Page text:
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This eBook from the Gutenberg Project consists of approximately 434 pages of information about The Nabob.

He pointed out the difficulty of keeping an act of this importance secret.  Then he shut himself up in a malignant silence, full of cold anger and violent determinations.  The death of the duke, the fall of an absurd vanity, had struck a final blow at the household; for disaster, which often brings hearts ready to understand one another nearer, finishes and completes disunions.  And it was indeed a disaster.  The popularity of the Jenkins pearls suddenly stopped, the situation of the foreign doctor and charlatan, ably defined by Bouchereau in the Journal of the Academy, and people of fashion looked at each other in fright, paler from terror than from the arsenic they had imbibed.  Already the Irishman had felt the effect of those counter blasts which make Parisian infatuations so dangerous.

It was for that reason, no doubt, that Jenkins had judged it wise to disappear for some time, leaving madame to continue to frequent the houses still open to them, to gauge and hold public opinion in respect.  It was a hard task for the poor woman, who found everywhere the cool and distant welcome which she had received at the Hemerlingues.  But she did not complain; thus earning her marriage, she was putting between them as a last resource the sad tie of pity and common trials.  And as she knew that she was welcomed in the world on account of her talent, of the artistic distraction she lent to their private parties, she was always ready to lay on the piano her fan and long gloves, to play some fragment of her vast repertory.  She worked constantly, passing her afternoons in turning over new music, choosing by preference sad and complicated harmonies, the modern music which no longer contents itself with being an art, but becomes a science, and answers better to our nerves, to our restlessness, than to sentiment.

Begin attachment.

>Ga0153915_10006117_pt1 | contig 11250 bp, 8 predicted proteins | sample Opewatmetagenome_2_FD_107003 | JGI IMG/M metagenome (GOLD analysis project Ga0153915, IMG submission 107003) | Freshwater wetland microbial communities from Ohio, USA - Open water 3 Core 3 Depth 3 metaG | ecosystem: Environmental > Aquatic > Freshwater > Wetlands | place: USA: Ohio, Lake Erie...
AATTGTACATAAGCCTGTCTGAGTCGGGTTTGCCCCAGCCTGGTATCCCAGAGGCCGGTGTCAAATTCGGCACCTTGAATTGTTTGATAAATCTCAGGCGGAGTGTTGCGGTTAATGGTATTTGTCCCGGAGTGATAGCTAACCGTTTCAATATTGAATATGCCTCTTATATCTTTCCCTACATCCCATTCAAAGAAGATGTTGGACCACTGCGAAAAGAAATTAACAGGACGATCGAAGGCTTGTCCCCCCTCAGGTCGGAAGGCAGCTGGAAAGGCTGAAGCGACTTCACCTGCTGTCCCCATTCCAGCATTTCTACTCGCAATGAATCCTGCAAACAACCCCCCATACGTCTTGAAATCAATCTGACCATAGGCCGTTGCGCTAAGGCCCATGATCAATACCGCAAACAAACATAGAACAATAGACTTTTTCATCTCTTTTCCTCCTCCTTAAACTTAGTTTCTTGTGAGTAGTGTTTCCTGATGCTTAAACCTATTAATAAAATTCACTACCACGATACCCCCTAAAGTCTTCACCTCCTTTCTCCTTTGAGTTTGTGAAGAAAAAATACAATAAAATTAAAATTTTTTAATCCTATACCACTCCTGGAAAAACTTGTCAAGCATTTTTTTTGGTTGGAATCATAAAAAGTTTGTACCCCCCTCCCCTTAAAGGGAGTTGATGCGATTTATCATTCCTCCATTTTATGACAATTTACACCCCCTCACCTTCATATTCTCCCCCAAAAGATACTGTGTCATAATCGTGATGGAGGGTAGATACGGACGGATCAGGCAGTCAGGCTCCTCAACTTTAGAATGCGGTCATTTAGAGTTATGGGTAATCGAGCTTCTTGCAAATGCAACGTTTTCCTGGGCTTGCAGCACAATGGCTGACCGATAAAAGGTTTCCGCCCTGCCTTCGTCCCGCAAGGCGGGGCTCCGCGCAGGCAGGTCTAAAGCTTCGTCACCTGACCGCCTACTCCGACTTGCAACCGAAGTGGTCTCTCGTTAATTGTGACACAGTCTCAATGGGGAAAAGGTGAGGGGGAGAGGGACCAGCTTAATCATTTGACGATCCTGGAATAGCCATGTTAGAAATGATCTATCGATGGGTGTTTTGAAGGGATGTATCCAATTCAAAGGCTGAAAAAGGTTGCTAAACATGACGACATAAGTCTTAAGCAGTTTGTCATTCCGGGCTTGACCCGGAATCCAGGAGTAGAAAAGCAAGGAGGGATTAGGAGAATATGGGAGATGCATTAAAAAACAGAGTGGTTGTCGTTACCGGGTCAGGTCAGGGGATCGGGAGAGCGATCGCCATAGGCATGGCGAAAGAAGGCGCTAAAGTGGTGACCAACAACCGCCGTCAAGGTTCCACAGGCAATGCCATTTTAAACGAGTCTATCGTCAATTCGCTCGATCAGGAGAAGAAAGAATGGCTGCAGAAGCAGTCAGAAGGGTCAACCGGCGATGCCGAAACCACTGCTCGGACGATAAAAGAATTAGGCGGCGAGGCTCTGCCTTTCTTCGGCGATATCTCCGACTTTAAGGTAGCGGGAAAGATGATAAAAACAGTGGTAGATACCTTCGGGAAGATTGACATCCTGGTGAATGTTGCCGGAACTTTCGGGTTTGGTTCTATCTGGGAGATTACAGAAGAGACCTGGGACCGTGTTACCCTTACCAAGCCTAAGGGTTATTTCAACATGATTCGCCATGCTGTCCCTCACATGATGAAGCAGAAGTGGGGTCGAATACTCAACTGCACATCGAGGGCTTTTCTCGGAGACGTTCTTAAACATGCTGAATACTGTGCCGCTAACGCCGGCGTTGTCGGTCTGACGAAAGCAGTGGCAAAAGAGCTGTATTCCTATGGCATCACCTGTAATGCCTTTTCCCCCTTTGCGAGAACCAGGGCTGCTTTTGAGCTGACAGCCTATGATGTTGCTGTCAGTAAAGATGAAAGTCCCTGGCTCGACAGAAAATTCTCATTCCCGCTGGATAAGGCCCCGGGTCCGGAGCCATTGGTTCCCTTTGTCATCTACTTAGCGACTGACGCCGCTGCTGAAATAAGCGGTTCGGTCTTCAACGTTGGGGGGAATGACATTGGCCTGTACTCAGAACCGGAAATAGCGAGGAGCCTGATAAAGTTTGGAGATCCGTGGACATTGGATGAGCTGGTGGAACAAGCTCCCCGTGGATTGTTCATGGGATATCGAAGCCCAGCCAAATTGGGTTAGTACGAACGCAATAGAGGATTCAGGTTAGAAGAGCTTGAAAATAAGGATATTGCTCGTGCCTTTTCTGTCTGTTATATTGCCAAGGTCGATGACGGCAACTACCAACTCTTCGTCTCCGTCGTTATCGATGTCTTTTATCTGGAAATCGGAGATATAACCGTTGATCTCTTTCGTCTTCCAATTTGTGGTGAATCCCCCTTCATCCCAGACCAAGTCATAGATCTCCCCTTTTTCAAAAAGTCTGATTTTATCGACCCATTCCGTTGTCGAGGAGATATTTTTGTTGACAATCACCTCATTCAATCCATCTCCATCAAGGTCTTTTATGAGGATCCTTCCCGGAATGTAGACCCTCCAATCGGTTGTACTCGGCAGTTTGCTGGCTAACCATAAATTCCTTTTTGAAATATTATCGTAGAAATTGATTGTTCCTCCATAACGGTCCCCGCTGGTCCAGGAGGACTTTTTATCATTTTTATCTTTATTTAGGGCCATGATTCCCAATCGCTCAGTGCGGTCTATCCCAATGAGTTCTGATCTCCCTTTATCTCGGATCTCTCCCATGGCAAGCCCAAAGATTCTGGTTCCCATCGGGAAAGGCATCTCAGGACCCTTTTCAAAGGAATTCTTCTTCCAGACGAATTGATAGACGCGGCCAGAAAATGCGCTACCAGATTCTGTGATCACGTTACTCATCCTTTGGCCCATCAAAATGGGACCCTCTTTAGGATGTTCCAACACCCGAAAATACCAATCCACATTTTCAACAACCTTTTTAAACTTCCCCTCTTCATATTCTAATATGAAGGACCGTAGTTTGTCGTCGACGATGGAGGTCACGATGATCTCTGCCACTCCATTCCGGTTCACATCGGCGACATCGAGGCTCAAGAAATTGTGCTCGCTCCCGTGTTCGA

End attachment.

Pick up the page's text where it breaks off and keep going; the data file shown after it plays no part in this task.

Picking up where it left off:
Daylight flooded the room as a maid brought a card to her mistress; “Heurteux, business agent.”

The gentleman was there, he insisted on seeing madame.

“You have told him the doctor is travelling?”

He had been told, but it was to madame he wished to speak.

“To me?”

Disturbed, she examined this rough, crumpled card, this unknown name:  “Heurteux.”  What could it be?

“Well, show him in.”

Heurteux, business agent, coming from broad daylight into the semi-obscurity of the room, was blinking with an uncertain air, trying to see.  She, on the other hand, saw very distinctly a stiff figure, with iron-gray whiskers and protruding jaw, one of those hangers-on of the law whom one meets round the law courts, born fifty years old, with a bitter mouth, an envious air, and a morocco portfolio under the arm.  He sat down on the edge of the chair which she pointed out to him, turned his head to make sure that the servant had gone out, then opened his portfolio methodically to search for a paper.  Seeing that he did not speak, she began in a tone of impatience: 

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